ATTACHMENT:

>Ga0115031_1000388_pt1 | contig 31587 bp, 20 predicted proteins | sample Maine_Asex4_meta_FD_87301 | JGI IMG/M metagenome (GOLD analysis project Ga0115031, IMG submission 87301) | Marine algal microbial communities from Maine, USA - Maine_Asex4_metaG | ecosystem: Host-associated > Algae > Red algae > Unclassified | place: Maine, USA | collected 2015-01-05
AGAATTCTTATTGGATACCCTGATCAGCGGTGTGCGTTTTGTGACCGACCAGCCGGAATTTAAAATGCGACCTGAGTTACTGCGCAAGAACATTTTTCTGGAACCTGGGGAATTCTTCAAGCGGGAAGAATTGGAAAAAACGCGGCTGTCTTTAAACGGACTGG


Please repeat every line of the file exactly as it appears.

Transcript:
>Ga0115031_1000388_pt1 | contig 31587 bp, 20 predicted proteins | sample Maine_Asex4_meta_FD_87301 | JGI IMG/M metagenome (GOLD analysis project Ga0115031, IMG submission 87301) | Marine algal microbial communities from Maine, USA - Maine_Asex4_metaG | ecosystem: Host-associated > Algae > Red algae > Unclassified | place: Maine, USA | collected 2015-01-05
AGAATTCTTATTGGATACCCTGATCAGCGGTGTGCGTTTTGTGACCGACCAGCCGGAATTTAAAATGCGACCTGAGTTACTGCGCAAGAACATTTTTCTGGAACCTGGGGAATTCTTCAAGCGGGAAGAATTGGAAAAAACGCGGCTGTCTTTAAACGGACTGG